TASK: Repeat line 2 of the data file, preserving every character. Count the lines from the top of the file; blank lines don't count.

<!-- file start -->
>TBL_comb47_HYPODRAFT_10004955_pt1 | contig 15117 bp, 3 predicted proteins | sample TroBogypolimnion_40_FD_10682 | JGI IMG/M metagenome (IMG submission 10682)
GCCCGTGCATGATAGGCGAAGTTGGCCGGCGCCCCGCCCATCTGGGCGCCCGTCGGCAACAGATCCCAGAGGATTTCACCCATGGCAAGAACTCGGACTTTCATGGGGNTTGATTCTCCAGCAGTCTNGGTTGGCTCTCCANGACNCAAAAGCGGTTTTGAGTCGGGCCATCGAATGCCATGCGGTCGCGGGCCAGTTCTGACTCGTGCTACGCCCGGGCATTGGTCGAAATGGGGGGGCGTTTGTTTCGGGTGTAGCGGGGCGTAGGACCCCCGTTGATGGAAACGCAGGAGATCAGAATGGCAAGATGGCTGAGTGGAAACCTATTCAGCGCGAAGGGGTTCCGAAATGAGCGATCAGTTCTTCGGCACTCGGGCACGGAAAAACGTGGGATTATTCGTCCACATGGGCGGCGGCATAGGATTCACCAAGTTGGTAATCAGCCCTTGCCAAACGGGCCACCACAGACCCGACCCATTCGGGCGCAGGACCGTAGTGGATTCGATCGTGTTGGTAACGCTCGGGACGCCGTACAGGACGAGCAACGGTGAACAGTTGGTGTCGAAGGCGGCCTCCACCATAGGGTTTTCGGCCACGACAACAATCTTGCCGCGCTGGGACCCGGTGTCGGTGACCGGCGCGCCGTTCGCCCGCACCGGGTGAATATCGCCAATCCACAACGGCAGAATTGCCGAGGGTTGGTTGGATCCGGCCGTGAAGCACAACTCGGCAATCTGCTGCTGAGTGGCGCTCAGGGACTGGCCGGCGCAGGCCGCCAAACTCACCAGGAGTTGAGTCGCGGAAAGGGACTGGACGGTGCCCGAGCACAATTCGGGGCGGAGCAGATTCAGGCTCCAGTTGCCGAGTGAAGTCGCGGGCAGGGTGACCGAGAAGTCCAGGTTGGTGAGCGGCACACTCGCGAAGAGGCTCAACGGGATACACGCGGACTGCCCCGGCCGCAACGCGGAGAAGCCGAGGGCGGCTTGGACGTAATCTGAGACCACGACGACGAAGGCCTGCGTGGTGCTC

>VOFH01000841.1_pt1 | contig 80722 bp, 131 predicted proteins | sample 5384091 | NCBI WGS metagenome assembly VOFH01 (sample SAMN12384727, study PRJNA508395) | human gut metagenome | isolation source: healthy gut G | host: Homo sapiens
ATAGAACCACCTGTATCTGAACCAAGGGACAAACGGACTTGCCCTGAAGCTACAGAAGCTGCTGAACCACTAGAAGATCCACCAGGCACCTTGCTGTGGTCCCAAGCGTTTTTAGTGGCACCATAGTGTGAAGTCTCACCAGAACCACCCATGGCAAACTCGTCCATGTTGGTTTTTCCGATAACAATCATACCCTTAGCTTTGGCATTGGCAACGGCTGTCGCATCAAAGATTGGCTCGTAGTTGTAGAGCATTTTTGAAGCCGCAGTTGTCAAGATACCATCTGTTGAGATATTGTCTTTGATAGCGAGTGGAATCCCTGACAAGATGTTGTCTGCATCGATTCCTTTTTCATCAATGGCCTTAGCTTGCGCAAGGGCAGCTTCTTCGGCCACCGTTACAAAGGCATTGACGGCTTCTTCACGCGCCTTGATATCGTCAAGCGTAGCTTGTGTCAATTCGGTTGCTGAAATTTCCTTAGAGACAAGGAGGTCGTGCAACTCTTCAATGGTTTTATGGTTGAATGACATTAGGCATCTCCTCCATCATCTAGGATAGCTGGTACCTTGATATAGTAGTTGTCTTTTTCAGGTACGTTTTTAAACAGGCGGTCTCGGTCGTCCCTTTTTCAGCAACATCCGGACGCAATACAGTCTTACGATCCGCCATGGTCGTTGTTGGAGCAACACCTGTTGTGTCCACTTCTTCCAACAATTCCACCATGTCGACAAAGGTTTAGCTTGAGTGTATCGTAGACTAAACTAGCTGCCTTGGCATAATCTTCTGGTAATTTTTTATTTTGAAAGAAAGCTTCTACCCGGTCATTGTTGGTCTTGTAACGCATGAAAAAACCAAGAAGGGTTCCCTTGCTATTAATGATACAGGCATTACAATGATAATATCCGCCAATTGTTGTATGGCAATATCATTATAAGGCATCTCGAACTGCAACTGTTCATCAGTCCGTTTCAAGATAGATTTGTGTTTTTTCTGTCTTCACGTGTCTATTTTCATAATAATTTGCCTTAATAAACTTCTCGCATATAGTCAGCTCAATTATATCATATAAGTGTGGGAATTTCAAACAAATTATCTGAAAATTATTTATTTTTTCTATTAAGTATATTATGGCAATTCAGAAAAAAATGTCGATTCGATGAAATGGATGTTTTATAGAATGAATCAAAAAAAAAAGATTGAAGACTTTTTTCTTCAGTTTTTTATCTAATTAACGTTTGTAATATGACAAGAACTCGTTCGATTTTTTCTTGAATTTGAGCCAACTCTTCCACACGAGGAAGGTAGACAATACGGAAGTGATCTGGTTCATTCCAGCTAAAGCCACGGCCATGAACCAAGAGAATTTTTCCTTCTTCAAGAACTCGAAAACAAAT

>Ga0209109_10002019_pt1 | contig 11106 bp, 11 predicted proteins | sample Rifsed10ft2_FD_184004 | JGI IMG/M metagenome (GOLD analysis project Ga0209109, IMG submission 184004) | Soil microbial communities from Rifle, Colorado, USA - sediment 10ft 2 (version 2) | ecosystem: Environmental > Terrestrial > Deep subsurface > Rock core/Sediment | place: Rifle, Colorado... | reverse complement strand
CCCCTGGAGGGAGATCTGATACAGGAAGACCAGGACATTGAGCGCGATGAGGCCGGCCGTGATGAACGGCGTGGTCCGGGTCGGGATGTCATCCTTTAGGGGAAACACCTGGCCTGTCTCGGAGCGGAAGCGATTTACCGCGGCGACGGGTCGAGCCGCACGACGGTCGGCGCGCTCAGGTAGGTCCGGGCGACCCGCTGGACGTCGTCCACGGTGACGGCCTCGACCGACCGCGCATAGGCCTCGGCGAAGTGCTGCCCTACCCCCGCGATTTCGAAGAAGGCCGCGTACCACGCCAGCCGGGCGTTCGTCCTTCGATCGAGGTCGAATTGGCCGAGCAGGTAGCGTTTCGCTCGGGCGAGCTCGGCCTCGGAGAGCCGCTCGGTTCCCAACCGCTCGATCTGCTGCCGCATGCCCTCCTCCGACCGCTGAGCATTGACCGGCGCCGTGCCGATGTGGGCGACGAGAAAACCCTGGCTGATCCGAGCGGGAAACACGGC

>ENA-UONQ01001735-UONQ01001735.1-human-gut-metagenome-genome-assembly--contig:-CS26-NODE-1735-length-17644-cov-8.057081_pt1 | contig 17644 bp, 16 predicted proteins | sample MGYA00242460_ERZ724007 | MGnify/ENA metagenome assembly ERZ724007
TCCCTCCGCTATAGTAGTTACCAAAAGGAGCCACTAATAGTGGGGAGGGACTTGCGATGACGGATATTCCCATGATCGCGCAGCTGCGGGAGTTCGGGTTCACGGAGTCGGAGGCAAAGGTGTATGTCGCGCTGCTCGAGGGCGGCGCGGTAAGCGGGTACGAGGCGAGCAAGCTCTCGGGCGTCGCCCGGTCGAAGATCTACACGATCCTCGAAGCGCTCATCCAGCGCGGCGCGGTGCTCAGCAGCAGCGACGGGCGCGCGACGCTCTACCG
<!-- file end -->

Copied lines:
GCCCGTGCATGATAGGCGAAGTTGGCCGGCGCCCCGCCCATCTGGGCGCCCGTCGGCAACAGATCCCAGAGGATTTCACCCATGGCAAGAACTCGGACTTTCATGGGGNTTGATTCTCCAGCAGTCTNGGTTGGCTCTCCANGACNCAAAAGCGGTTTTGAGTCGGGCCATCGAATGCCATGCGGTCGCGGGCCAGTTCTGACTCGTGCTACGCCCGGGCATTGGTCGAAATGGGGGGGCGTTTGTTTCGGGTGTAGCGGGGCGTAGGACCCCCGTTGATGGAAACGCAGGAGATCAGAATGGCAAGATGGCTGAGTGGAAACCTATTCAGCGCGAAGGGGTTCCGAAATGAGCGATCAGTTCTTCGGCACTCGGGCACGGAAAAACGTGGGATTATTCGTCCACATGGGCGGCGGCATAGGATTCACCAAGTTGGTAATCAGCCCTTGCCAAACGGGCCACCACAGACCCGACCCATTCGGGCGCAGGACCGTAGTGGATTCGATCGTGTTGGTAACGCTCGGGACGCCGTACAGGACGAGCAACGGTGAACAGTTGGTGTCGAAGGCGGCCTCCACCATAGGGTTTTCGGCCACGACAACAATCTTGCCGCGCTGGGACCCGGTGTCGGTGACCGGCGCGCCGTTCGCCCGCACCGGGTGAATATCGCCAATCCACAACGGCAGAATTGCCGAGGGTTGGTTGGATCCGGCCGTGAAGCACAACTCGGCAATCTGCTGCTGAGTGGCGCTCAGGGACTGGCCGGCGCAGGCCGCCAAACTCACCAGGAGTTGAGTCGCGGAAAGGGACTGGACGGTGCCCGAGCACAATTCGGGGCGGAGCAGATTCAGGCTCCAGTTGCCGAGTGAAGTCGCGGGCAGGGTGACCGAGAAGTCCAGGTTGGTGAGCGGCACACTCGCGAAGAGGCTCAACGGGATACACGCGGACTGCCCCGGCCGCAACGCGGAGAAGCCGAGGGCGGCTTGGACGTAATCTGAGACCACGACGACGAAGGCCTGCGTGGTGCTC